The Berlin Agenda

Krakow, Poland

Sep 1, 1939, 5:00 AM

Nineteen year old university student Karol Wojtyla looked up. Luftwaffe! German fighter planes were roaring in the sky and dropping bombs at will. Houses had been flattened and people were running for safety.  He rushed to help an injured old man lying crouched on the street.

“Leave him! He is a Jew!” someone shouted, speeding past him.

Aren’t all humans one under God?

Stung by the indifference shown to a fellow human being, he carried the injured man to the bomb shelter by the Church. He briefly closed his eyes in prayer for the safety of Poland, of Europe, of the world and of humanity.

The invasion of Poland by the German forces had begun.

Kent, England

Sep 1, 1939, 9:00 AM

Panic set in the streets of London as BBC radio blared the news of Hitler’s invasion of Poland.

The thickset man put on his coat and hat and twisted and chewed his cigar angrily. At sixty three, he was what many considered a spent force, despite having had a distinguished military and a political career.

He thought of how famously the Prime Minister Chamberlain proclaimed of peace for Europe barely a year ago when he had signed that treaty with Hitler at Munich, ignoring the plight of Czechoslovakia and of the thousands of poor Jews in Austria. What sane man would ever trust Hitler to honour a peace declaration?

Feeling vindicated, sad and angry, he bemoaned his country’s weak leadership as he got ready to head to the House of Commons. Neville Chamberlain would get an earful today. He, Winston Spencer Churchill would see to that! What a shame it was that the mighty British Empire was being seen as a weak and a spineless nation whose treaties can be trampled with at will!

If it was war the Germans wanted, then war was what they would have - by sea, by land and by air.

The Second World War had begun.

Berlin, Germany

Sep 1, 1939, 7:00 PM

On the same day Hitler’s Luftwaffe launched an unprovoked air strike on Poland marking the beginning of the bloodiest of battles the world had seen, unbeknownst to the rest of the world, a secret project had begun.

Hans Krauer had absolutely no doubt of the outcome of the war once it expanded to all of Europe. The might of the Luftwaffe was far greater than that of the combined air forces of England and France. Their Bismarck was easily the most powerful battleship in the Atlantic, and their Unterseeboots, the submarines or the “U-boats” as those stupid English called it were the scourge of the world.

But once their project was completed, Germany would have the most powerful weapon of all – one that would bring the world to its knees. While it was unfortunate that many great minds had fled his country to other parts of Europe and America, there was no dearth of scientific minds here.  Their most advanced warfare and this Uranverein club were testament to that. The British and the French would have no clue to an attack from such a weapon. All the bomb shelters and the gas masks in London would be of no use. The lazy and lethargic Americans wouldn’t get involved until it served their interest, and by the time they did, it would be too late for them.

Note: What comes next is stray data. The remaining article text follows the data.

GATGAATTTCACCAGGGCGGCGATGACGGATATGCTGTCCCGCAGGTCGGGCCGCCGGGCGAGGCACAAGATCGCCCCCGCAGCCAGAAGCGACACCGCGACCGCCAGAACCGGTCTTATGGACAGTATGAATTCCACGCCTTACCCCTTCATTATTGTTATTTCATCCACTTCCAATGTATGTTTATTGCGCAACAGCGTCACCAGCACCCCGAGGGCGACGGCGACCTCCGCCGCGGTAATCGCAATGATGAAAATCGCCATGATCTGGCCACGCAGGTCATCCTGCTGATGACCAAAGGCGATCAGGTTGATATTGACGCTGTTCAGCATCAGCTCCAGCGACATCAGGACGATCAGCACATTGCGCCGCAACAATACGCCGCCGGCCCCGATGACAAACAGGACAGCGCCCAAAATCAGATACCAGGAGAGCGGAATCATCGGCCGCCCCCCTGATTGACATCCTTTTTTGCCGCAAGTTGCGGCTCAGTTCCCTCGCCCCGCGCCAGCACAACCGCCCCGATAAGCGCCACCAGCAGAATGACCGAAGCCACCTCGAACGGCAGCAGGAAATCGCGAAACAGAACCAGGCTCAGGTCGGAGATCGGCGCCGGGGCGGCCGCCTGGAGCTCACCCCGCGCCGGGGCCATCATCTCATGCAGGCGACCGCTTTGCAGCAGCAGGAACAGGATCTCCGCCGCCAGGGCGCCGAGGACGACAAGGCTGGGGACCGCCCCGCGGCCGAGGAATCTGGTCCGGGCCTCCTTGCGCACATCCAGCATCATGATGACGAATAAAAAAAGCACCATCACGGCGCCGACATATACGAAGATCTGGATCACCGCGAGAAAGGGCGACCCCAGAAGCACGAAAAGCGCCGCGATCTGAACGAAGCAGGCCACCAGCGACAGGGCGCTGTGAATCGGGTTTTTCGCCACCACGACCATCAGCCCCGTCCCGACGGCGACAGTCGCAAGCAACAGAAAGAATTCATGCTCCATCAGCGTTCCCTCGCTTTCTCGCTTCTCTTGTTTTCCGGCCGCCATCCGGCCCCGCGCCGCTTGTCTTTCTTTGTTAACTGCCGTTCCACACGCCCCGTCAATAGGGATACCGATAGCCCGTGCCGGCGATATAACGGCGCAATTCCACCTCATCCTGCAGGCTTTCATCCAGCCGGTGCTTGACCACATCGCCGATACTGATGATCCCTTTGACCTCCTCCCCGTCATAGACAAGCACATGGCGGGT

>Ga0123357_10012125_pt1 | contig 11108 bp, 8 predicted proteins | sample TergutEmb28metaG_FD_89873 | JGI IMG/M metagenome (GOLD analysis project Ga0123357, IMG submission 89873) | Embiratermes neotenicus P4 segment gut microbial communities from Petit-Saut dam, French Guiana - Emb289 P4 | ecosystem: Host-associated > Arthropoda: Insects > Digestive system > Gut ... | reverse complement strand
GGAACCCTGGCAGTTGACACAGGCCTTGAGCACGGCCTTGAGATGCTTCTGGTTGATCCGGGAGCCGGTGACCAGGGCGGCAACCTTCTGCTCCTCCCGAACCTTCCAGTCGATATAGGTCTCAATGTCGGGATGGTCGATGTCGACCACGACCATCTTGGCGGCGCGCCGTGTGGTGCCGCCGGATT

Headed by some of the top scientific minds of the country and answering directly to the Fuhrer, these select personnel had vowed their absolute secrecy and loyalty to the Fatherland.

“Thank you, Irene” Hans said, as Irene brought him a cup of coffee. It had been a long day, the news of the outbreak of the war not withstanding.

“You should go home. We have made some significant breakthroughs today” she smiled at him.

“You’re right, and I’m sure we will be able to complete the prototype successfully. The world will not have seen anything like it.”  The previous attempt earlier the year had been abandoned, but it had been reinstated following the discovery of nuclear fission and Germany’s sole access to all of the Uranium in Czechoslovakia. The Fuhrer had been awaiting the news of success of this project.

He locked his cabinet, switched off the lights and closed the door behind him. He would treat his staff to a nice dinner and drinks tonight, to celebrate the start of a great project, and to glory of the Fatherland.

He watched the tall blond haired Irene Becker walk ahead of him, trying to conceal the attraction he felt for her. Picking her as his research assistant had been an easy choice. At twenty eight, she had impeccable references, was highly talented, attractive, hardworking and fiercely loyal. He just didn’t know that her loyalty lay elsewhere.

The End

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